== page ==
During that time Behrens threw himself into the aviation community by sitting on a number of airport boards, dabbling in a startup charter company, called Air Madison, and engaging in group ownership of aircraft. His first investment was in a Piper Cherokee 6. A favorite was a 1946 Champ tail dragger.

The drought of 1988 put a halt to farming but increased his focus on commercial flying. Unfortunately, timing was not with Behrens. In 1989 he hired on with Pan American as a Flight Engineer on 727s out of New York. Three years later, Pan Am, like so many others, went bankrupt. Then Express One hired him but he "drowned in their pilot pool," a term used for technically being hired but never being engaged to fly, or receiving payment.

After completing Naval War College, Behrens spent $20,000 for pilot training at Carnival Airlines, only to drown in their Pilot Pool, too.

"It's changed quite a bit now," said Behrens, "but back then, it was a pay for training deal where you had to pay for your own training to get a job with a private airline, otherwise they wouldn't even interview you."

A near ten-year stint with Sun Country Part I and Part II, starting in the class of October 1996, was his favorite because the small airline was "like family." It was the most enjoyable commercial flying he did in Boeing 727s and 737s.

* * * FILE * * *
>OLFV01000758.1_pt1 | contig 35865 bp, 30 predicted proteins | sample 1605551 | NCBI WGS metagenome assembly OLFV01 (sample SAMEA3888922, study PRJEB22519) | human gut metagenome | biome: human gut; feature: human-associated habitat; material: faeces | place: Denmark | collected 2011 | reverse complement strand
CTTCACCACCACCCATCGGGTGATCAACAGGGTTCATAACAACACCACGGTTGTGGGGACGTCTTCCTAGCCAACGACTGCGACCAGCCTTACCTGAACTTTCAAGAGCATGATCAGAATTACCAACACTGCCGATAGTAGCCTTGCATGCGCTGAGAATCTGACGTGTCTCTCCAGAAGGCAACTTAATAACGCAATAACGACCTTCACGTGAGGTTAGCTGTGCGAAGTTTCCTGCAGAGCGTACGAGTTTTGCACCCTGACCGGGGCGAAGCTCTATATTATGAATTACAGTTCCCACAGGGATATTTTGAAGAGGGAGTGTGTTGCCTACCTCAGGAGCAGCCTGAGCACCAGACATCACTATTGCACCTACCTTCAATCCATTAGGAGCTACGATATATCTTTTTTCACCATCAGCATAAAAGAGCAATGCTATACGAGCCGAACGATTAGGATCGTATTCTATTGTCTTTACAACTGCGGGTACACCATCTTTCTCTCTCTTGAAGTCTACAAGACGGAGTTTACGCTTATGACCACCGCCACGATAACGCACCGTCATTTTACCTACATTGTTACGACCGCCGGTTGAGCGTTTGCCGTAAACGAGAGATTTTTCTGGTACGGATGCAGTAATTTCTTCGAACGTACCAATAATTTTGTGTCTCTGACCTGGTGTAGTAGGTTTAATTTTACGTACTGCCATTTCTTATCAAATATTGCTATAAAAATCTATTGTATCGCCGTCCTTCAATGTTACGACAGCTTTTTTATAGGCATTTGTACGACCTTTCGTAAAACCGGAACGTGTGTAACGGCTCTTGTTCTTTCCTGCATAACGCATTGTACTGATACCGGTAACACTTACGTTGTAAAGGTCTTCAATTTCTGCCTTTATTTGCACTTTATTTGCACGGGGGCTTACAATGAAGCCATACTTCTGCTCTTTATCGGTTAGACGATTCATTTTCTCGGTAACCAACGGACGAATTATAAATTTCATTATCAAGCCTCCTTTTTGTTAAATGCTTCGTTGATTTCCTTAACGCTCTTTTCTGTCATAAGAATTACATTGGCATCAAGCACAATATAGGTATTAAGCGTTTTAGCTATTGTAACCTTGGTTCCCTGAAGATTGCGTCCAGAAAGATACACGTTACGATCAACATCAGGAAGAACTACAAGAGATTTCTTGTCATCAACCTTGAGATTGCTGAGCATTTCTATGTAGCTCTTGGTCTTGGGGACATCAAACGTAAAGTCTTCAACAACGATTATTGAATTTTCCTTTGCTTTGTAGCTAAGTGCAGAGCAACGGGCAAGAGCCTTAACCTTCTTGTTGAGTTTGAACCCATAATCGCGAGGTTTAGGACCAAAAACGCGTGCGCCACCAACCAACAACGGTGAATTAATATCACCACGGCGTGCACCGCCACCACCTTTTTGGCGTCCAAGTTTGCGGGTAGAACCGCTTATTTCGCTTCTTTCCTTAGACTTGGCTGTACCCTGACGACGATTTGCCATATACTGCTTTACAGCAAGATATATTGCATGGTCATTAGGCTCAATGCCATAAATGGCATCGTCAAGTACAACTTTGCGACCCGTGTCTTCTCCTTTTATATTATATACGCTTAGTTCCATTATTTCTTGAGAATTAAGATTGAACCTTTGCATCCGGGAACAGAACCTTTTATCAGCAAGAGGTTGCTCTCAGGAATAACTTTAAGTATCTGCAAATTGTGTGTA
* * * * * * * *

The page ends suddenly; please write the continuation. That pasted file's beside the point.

When Behrens was "between airlines" he continued to build his private pilot repertoire. In the early '90s he spent two weeks at an airman school in Oklahoma City to get his CFI and CFII, after which he became a Flight Instructor at three different airports. He was also a Master CFI and a Gold Seal Instructor.

Year after year, he pressed in to meet every challenge to continue his career in aviation through five different Part 121 and Part 135 Air Carriers. He got recalled from furlough to fly for Sun Country Part II in the Boeing 737s. Then, at 59 years old, a physical hurdle was placed firmly in his path. Behrens learned he had colon cancer. He lost his medical. Yet, he was determined.

"We had surgery at the VA and they did a really good job," said Behrens. "I wanted to get back flying because my 60th birthday was in April of 2006. That's when I would have to retire, which I disagreed with, of course."

With persistence and a clean bill of health, he did get back to flying again in January of 2006. However, in April he reached age 60 and retired from Sun Country Part II which was the sixth Air Carrier he was with. Though rules have been modified nowadays, back then, 60 was the mandatory retirement age. After age 60 he flew as a Flight Engineer for Champion Air until they ceased operations 10 months later.